"A little knowledge about plastics" is dedicated to beginners

"A little knowledge about plastics" is dedicated to beginners

First, definition of plastic

Plastic is a high molecular weight organic material with a resin as its main component, which is shaped under a certain temperature and pressure, and can maintain a given shape at room temperature.

Resin refers to an organic polymer that generally has a range of transformation or melting when heated, and becomes liquid when reformed by an external force. It is solid, semi-solid, or liquid at room temperature. It is most basic and most important component of plastics. Generally speaking, any polymer used as a base material for plastics in plastics industry can be called a resin.

Secondly, classification of plastic

There is no exact classification of plastics yet, general classification is as follows:

1. Thermoplastics are classified according to physical and chemical properties of plastics: plastics that can soften when heated and harden when cooled within a certain temperature range. Such as polyethylene plastic, PVC plastic. Thermosetting Plastics: Plastics that can solidify into infusible and insoluble materials when exposed to heat or other conditions. For example, phenolic plastics, epoxy plastics, etc.

2. According to choice of plastics, general-purpose plastics: - Usually refers to plastics with large yield, wide application, good moldability and low price. Such as polyethylene, polypropylene, polyvinyl chloride, etc. Engineering plastics: - usually refers to plastics that can withstand certain external forces, have good mechanical properties and dimensional stability, can maintain their excellent properties at high and low temperatures, and can be used as engineering structural parts. For example, ABS, nylon, polyaluminum, etc.

Specialty Plastics: - Generally refers to plastics with special features (such as heat resistance, self-lubrication, etc.) and applied to special requirements. Such as fluoroplastics, silicone, etc.

3. According to plastic injection molding method, molded plastic: resin mixture for injection. For example, common thermosetting plastics. Laminated plastic: Refers to resin-impregnated fibrous fabric that can be combined into a solid material by lamination and hot pressing. Plastics for Injection Molding, Extrusion and Blow Molding: - Generally refers to resin compounds that can melt and flow at barrel temperature and quickly solidify in mold. Just like regular thermoplastics.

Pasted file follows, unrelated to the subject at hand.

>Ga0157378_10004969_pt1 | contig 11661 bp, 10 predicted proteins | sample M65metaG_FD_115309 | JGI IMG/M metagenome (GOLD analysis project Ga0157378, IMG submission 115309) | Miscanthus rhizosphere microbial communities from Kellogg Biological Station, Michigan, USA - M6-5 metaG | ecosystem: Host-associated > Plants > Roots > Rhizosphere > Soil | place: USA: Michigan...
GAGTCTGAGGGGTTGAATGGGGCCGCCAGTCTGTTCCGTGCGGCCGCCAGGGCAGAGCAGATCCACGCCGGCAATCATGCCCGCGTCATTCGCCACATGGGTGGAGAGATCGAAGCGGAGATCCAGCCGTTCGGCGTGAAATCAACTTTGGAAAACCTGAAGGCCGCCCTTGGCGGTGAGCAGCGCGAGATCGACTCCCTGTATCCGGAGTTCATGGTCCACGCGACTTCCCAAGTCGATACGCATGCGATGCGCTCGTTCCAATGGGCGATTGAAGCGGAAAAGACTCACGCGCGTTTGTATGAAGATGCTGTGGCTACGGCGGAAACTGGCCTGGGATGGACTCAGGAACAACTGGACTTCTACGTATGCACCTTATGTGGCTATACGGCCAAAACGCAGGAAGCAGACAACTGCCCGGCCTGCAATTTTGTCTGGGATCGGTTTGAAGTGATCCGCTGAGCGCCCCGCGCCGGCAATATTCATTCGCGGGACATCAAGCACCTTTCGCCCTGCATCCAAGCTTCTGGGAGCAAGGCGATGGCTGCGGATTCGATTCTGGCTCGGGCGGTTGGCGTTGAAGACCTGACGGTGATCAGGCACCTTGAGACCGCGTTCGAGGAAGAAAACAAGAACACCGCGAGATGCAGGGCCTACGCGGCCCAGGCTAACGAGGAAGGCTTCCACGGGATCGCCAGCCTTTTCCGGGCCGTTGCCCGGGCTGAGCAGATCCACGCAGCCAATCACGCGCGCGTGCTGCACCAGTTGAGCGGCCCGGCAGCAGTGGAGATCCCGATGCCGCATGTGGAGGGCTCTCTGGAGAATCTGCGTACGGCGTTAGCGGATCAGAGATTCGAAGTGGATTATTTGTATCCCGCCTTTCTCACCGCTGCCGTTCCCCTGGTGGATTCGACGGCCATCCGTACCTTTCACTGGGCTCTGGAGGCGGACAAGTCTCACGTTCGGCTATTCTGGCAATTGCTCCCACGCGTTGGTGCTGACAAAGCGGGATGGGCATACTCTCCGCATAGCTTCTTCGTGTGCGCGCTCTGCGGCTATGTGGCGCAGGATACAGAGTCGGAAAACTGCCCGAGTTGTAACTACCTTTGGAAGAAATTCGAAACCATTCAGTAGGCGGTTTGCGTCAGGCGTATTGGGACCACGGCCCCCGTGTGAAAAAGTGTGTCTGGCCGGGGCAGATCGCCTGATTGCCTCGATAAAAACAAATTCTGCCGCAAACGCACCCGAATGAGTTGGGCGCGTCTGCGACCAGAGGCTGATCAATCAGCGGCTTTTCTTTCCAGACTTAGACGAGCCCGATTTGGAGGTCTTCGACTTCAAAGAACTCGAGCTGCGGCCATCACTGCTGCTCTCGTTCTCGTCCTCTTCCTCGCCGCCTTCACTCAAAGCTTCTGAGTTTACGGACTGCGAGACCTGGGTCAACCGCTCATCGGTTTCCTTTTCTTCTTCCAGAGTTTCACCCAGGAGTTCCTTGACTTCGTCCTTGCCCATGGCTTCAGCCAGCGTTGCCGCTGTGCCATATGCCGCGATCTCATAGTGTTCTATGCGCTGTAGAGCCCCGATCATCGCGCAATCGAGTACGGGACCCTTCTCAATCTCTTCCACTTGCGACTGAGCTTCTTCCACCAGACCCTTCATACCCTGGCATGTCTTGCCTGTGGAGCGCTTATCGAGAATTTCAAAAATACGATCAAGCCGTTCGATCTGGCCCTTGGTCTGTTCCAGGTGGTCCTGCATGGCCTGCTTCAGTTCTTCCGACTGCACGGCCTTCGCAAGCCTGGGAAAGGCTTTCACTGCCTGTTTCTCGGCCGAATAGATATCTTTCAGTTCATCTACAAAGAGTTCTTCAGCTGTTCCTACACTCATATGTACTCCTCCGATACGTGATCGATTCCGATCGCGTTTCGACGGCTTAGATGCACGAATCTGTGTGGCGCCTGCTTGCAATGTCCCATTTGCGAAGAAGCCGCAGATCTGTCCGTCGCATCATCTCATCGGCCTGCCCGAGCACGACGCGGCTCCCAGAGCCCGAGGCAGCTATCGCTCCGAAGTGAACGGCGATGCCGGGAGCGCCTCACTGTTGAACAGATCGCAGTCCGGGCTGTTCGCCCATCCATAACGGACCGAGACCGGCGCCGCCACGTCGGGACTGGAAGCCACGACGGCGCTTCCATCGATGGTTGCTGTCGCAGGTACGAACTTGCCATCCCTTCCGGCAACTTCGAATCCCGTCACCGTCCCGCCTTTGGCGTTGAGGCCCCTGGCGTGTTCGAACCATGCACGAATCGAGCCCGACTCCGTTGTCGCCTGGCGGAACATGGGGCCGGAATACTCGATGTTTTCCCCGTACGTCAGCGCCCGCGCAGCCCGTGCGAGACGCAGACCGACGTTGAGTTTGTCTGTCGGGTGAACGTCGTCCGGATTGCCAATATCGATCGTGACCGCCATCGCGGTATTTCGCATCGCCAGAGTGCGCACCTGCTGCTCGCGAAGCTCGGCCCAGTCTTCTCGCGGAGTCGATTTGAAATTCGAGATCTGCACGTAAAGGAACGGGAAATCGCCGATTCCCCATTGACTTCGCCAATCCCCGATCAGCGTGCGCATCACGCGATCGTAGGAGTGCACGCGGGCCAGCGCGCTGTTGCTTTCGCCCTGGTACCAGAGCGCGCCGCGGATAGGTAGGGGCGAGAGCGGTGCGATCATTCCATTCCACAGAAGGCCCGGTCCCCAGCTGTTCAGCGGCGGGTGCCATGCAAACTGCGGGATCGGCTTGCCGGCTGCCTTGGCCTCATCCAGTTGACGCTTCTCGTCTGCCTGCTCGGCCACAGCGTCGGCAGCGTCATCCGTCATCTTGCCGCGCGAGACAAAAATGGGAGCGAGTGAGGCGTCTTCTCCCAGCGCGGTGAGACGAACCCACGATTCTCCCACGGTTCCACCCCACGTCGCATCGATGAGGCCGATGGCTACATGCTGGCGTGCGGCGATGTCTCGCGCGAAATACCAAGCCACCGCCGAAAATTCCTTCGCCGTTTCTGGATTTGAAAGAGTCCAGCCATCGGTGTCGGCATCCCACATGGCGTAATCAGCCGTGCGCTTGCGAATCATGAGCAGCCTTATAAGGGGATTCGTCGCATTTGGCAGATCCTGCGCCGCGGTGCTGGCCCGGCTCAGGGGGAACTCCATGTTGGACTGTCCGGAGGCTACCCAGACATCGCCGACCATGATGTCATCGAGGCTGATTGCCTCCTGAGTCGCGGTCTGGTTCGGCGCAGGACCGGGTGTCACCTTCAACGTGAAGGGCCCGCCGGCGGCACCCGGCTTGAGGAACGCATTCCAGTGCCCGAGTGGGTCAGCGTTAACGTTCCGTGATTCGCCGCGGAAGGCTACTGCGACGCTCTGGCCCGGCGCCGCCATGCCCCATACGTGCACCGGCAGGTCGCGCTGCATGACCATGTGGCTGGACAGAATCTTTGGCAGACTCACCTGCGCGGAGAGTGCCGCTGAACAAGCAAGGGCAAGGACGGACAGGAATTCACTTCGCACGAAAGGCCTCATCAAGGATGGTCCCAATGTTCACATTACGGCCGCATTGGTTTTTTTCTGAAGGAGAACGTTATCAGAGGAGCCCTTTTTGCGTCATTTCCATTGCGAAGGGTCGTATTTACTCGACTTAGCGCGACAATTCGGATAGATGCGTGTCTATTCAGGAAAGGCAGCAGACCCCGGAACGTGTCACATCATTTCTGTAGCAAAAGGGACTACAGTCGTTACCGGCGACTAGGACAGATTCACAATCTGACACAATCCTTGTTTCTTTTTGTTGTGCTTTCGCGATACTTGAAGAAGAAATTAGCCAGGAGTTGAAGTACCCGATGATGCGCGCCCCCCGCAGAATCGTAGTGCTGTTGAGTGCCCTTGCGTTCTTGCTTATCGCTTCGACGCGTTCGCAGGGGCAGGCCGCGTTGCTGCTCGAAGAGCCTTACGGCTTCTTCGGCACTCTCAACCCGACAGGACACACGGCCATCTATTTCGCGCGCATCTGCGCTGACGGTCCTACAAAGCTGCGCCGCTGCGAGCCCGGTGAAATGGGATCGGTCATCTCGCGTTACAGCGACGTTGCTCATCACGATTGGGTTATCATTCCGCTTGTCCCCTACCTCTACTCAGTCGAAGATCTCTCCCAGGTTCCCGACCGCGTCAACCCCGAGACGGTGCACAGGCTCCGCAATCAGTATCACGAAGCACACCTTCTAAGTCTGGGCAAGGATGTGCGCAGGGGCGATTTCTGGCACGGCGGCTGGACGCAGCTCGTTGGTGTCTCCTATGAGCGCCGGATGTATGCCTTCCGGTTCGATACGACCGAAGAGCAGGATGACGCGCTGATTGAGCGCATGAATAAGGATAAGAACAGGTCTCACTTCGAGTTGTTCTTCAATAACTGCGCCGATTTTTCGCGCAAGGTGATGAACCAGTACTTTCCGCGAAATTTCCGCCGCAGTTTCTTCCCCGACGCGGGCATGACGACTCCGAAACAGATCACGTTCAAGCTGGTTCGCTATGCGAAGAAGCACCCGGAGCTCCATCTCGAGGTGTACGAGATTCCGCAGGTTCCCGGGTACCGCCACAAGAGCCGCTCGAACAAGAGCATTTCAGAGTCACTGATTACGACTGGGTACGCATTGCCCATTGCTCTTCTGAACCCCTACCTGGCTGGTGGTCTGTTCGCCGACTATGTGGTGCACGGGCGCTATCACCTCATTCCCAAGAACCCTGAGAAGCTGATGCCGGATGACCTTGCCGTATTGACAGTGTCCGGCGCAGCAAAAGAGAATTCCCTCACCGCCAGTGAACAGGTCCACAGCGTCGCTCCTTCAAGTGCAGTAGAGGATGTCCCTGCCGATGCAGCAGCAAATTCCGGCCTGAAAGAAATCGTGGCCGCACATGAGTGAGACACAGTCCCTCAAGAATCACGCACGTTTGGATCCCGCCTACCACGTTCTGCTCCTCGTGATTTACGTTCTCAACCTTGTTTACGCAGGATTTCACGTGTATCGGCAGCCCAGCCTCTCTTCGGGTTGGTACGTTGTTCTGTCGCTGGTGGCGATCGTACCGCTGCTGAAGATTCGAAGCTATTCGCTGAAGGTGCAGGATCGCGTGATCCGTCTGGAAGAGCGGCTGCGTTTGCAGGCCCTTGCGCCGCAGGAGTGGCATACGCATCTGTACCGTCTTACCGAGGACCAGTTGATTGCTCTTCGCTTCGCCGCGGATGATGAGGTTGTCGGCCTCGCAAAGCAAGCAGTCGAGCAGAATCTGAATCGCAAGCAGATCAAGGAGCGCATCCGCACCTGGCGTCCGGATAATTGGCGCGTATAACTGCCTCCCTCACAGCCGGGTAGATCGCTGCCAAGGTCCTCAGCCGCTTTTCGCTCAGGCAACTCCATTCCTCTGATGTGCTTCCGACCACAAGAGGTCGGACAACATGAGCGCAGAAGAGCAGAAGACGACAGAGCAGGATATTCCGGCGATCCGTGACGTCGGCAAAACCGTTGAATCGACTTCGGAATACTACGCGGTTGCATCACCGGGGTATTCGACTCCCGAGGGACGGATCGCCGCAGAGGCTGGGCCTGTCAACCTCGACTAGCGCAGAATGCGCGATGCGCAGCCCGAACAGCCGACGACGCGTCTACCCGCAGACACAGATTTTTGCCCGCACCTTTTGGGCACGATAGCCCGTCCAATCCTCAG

Injection molded plastic: A liquid mixture of resins that can be poured into a mold and solidified into a shaped product with little or no pressure. For example, nylon MC. Injection Molding Reaction Mixture: Generally refers to liquid raw material whiche is injected into cavity under pressure to cause it to react and solidify into finished product. For example, polyurethane.

4. According to plastic semi-finished products and finished products, molding powder, also known as plastic powder, is mainly obtained by completely mixing, pressing and grinding thermosetting resins (such as phenolics) and fillers. For example, phenolic plastic powder. Reinforced Plastics: A type of plastic that has reinforced materials and some mechanical properties are greatly improved compared to original resin. Styrofoam: A plastic with countless micropores in general. Film: Generally refers to a flat and soft plastic product less than 0.25mm thick.

Third, basic properties of plastic

1. Light weight, high specific strength. The plastic is lightweight, and density of ordinary plastic is 0.9 to 2.3g/cm3, which is only 1/8 to 1/4 of steel and about 1/2 of aluminum, while density of various foams is lower, about 1 /2 0.01 ~ 0.5 g/cm3.

The strength per unit mass is called specific strength, and specific strength of some reinforced plastics is close to or even exceeds specific strength of steel. For example, alloy steel has a tensile strength of 160 MPa per unit mass, while fiberglass reinforced plastic can reach 170-400 MPa.

2. Excellent electrical insulating properties. Almost all plastics have excellent electrical insulating properties, such as extremely low dielectric losses and excellent arc resistance characteristics comparable to ceramics.

3. Excellent chemical stability. In general, plastics have good corrosion resistance to acids, alkalis and other chemicals, especially chemical corrosion resistance of PTFE is better than that of gold, and it can even withstand corrosion of strong corrosive electrolytes such as aqua regia. King of Plastics.

4. Good friction reduction and wear resistance. Most plastics have excellent anti-friction, wear-resistant and self-lubricating properties. Many friction-resistant engineering plastic parts use these characteristics of plastics. By adding certain solid lubricants and fillers to wear-resistant plastics, their coefficient of friction can be reduced or their wear resistance can be further improved.